On Thursday, June 19, 2014 BWSS will host a Justice Panel before screening Crime After Crime, a film featuring the story of Deborah Peagler. Deborah Peagler, a battered woman who was convicted of killing her abusive and violent male partner. And the criminalization of women who self defend in battering situations will shape the theme of the justice panel moderated by Laura Track, West Coast LEAF with Elizabeth Sheehy, University of Ottawa, Victoria Desroches, Criminal Lawyer, Amy Salmon, Board Member Bonding With Babies, and Angela Marie MacDougall, BWSS Executive Director.

376810_418215881549930_1200674081_nOn January 14, 2014, Elizabeth Sheehy joined feminist blogger Meghan Murphy to discuss her book Defending Battered Women on Trial: Lessons From the Transcripts. Elizabeth is Shirley Greenberg Professor of Women and the Legal Profession in the Faculty of Law at the University of Ottawa and she is a leading scholar on the legal system’s treatment of battered women in Canada. Please find a rush transcription of the interview below:

Defending Battered Women On Trial: An Interview with Elizabeth Sheehy

416mGoqgsjL._SL500_AA300_ Meghan Murphy (MM): You are listening to Feminist Current.  I’m Meghan Murphy.  In Canada, a woman is killed every six days by her male partner and about 12 women per year kill their abusers.  A new book by Elizabeth Sheehy looks at the cases of 11 women who are accused of killing their male partners in self-defense.  The book is called: Defending Battered Women on Trial and it highlights the barriers women face leaving their abusers as well as the practical and legal dilemmas that face battered women on trial for murder.  Elizabeth Sheehy is Shirley Greenberg Professor of Women and the Legal Profession in the Faculty of Law at the University of Ottawa. She is a leading scholar on the legal system’s treatment of battered women in Canada.  I spoke with her over the phone from her home in Ottawa.  So, first of all, I wonder if you could just tell me why you thought this was an important book to write.

Elizabeth Sheehy (ES): Well, I’ve been working on the issues that confront battered women on trial for a number of years, you know, maybe twenty five years.  I’ve written and researched in this area and I’ve also been involved in a number of law reform efforts, with respect to self-defense and, you know, reviewing the convictions of women who’ve been convicted for killing violent men.  And I finally came to the conclusion that I couldn’t get an accurate picture of what was going on for women in the criminal law, if I didn’t get access to the trial transcripts.  You know, I couldn’t really assess whether women’s convictions were just or unjust or whether the defense had in fact aired all the evidence that was available or whether lawyers had done a good job.  So, I realized about ten years ago that I couldn’t reach conclusions about whether we needed law reform or we needed better legal education or if we needed better resources until I could see what was actually happening.  And so, my project became, you know, to acquire these trial transcripts, to be able to assess more concretely what’s actually happening in the court room.  And from there, I knew I was going to write a book using those transcripts to share the knowledge and the information that I was gaining through getting access to the trial transcripts.  And at a certain point I decided I would write a book that would be accessible to the educated reader, as opposed to a purely academic book.  You know, aimed for scholars, and you know, law students or whatever.  So, that became my commitment and I decided that I should write a book that was accessible to the reading public to tell these stories because as you well know, there is so much misinformation about battered women in the public domain and so much antipathy that I thought I needed to share what I learned and make accessible to ordinary people, you know, the knowledge and the information and the realities of battered women’s lives and challenges when they’re put on trial.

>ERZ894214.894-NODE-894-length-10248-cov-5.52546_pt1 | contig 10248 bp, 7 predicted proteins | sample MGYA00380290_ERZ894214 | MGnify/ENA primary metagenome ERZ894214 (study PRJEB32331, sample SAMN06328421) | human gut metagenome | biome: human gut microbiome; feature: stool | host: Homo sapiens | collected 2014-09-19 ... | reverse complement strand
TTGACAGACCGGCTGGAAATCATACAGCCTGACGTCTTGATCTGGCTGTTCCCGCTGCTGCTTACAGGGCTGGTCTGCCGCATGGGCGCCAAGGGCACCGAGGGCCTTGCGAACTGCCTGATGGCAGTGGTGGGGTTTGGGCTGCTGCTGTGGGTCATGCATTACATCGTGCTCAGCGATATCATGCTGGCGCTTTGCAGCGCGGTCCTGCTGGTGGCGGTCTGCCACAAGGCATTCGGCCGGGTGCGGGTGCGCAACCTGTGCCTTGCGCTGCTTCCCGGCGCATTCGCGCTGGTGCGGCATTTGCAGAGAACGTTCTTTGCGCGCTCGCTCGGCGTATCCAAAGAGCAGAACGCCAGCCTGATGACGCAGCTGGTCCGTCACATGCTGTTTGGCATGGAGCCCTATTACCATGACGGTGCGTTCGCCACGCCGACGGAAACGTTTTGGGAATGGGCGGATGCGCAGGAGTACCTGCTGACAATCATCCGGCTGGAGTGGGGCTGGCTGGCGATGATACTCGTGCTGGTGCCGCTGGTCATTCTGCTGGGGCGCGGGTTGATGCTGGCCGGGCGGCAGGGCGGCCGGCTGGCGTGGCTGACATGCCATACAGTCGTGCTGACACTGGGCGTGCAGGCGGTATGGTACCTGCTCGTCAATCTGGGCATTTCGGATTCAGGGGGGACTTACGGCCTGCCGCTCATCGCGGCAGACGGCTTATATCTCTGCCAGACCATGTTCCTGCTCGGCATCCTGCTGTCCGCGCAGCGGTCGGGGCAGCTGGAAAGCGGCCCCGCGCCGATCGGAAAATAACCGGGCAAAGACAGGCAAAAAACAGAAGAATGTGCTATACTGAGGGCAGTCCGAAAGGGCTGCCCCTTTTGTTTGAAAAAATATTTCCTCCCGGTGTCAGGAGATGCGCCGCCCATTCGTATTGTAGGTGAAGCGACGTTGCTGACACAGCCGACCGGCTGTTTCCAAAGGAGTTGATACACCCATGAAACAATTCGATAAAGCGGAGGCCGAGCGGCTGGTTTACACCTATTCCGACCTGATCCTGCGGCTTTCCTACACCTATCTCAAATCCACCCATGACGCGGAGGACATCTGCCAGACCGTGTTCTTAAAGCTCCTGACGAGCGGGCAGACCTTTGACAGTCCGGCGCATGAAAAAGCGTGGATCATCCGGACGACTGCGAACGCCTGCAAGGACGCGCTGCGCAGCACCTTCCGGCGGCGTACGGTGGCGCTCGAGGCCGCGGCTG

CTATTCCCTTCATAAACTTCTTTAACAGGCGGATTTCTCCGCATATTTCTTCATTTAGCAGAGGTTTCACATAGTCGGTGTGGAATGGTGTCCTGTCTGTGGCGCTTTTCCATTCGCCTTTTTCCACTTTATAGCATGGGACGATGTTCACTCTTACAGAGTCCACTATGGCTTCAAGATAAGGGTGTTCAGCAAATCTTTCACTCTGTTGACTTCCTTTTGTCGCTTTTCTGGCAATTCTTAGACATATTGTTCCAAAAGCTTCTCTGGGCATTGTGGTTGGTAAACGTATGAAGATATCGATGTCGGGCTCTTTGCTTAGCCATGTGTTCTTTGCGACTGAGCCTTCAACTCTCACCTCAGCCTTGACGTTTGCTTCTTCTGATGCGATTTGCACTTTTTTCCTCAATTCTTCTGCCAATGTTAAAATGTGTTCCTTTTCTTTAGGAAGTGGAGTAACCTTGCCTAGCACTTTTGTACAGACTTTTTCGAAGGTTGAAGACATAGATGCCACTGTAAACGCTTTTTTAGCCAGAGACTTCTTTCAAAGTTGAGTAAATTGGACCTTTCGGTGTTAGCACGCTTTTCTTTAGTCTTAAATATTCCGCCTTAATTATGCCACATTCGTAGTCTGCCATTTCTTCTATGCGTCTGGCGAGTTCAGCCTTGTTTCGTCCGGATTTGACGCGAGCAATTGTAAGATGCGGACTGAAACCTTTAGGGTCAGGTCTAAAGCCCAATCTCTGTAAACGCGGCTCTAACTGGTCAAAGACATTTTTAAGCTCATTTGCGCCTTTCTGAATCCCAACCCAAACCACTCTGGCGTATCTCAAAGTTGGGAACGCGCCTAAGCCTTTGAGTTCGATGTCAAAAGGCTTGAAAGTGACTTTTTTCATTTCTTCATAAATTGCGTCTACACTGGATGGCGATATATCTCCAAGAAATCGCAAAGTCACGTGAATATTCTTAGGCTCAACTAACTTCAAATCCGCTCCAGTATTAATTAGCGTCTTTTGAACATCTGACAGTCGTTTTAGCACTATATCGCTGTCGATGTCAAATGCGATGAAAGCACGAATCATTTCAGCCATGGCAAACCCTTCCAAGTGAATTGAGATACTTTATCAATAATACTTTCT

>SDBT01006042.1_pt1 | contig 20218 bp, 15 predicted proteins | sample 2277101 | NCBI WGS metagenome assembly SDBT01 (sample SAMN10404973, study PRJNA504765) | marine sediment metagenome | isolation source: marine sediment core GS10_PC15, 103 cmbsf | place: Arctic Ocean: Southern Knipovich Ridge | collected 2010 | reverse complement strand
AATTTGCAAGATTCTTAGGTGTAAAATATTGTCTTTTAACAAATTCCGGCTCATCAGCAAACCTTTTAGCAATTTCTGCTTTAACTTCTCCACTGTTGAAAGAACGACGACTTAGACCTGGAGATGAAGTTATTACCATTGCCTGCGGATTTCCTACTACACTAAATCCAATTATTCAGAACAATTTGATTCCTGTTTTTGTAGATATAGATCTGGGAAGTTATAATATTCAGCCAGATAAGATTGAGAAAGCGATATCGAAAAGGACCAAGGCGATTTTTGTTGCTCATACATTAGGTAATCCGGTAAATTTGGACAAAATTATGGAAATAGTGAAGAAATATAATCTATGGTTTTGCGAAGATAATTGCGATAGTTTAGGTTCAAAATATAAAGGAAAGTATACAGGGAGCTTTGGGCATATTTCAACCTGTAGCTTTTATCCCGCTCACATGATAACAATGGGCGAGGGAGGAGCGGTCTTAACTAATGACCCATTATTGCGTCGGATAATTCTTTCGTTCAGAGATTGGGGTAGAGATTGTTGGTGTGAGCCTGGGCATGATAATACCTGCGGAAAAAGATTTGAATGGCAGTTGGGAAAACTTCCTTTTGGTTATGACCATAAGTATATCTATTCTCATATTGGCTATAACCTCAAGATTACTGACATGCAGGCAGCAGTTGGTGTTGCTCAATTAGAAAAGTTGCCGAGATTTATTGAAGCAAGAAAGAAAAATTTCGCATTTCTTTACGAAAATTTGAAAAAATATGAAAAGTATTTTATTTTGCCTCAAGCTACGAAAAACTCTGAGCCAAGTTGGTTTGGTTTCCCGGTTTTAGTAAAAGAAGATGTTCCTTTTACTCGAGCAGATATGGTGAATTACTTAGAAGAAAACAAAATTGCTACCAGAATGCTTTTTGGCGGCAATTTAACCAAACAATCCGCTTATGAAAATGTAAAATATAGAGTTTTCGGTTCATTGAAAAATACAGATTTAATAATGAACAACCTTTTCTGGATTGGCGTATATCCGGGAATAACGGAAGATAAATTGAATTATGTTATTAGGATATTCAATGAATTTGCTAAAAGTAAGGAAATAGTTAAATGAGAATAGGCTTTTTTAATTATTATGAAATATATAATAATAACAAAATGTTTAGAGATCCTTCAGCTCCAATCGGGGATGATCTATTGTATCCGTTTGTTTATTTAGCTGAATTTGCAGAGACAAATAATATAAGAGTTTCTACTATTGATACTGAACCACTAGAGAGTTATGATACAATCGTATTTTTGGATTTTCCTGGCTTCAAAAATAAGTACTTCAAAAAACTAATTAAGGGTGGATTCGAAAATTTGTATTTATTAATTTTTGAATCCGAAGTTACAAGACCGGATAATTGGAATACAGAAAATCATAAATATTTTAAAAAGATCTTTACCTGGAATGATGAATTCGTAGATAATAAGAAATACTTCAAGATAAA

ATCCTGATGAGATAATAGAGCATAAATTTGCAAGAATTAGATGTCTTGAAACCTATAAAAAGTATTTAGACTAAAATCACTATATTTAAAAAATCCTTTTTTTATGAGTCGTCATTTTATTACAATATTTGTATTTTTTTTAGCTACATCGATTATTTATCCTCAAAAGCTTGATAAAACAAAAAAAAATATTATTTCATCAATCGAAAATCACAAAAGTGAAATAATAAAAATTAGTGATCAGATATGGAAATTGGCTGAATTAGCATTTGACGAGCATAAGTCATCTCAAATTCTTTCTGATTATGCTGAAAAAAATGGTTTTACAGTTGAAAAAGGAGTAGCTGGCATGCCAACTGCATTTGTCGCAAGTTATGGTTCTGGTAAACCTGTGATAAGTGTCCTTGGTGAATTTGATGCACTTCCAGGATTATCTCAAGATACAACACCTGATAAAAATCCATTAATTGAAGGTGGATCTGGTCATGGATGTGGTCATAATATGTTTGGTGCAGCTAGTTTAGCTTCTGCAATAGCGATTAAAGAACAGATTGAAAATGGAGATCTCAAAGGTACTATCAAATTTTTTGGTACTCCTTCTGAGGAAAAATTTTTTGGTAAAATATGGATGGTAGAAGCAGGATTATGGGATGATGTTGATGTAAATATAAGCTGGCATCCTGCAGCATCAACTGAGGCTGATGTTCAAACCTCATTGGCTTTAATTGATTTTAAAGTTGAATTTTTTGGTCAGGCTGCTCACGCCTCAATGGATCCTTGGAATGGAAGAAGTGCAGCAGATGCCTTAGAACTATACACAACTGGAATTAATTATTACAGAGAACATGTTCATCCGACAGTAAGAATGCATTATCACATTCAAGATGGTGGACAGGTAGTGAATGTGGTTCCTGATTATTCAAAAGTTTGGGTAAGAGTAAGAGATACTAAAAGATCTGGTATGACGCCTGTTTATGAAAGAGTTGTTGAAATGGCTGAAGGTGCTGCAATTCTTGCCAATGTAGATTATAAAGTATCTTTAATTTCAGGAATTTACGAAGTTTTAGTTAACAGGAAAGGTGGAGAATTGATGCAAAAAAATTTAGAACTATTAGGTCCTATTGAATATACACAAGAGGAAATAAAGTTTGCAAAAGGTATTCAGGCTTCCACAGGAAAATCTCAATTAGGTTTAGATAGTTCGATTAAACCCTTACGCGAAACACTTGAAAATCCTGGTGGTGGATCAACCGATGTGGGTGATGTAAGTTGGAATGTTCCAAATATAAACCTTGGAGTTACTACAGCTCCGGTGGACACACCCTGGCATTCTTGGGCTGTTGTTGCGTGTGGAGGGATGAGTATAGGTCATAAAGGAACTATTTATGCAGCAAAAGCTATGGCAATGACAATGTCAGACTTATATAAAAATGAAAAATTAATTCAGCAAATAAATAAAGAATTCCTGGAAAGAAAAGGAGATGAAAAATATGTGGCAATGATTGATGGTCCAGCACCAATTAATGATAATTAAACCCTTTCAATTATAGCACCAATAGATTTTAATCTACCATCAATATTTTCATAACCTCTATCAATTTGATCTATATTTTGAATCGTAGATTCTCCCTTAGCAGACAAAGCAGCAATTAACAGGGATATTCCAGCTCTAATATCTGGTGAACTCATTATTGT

MM: So, you know, what did you learn?  What were some of the more powerful or impactful stories you came across in your research?

ES: Well, one thing that surprised me deeply­­— I shouldn’t have been surprised—but how many of the women are Aboriginal, who have been involved in spousal homicide, you know, in killing violent male partners.  I was deeply shocked to realize how dramatically overrepresented they are in my sample so that was something that I was unaware of.  I also found it surprising to learn that there were more women who’ve been acquitted than any of us knew, you know, so I think in the end I found something like twenty two acquittals among my files and I thought that that was actually pretty surprising because most of us were only aware of a handful, I mean, you know, three, four, five acquittals.  So I uncovered, you know, a number of acquittals that we were unaware of and I got an opportunity to study what those lawyers did right, you know, in terms of defending those women.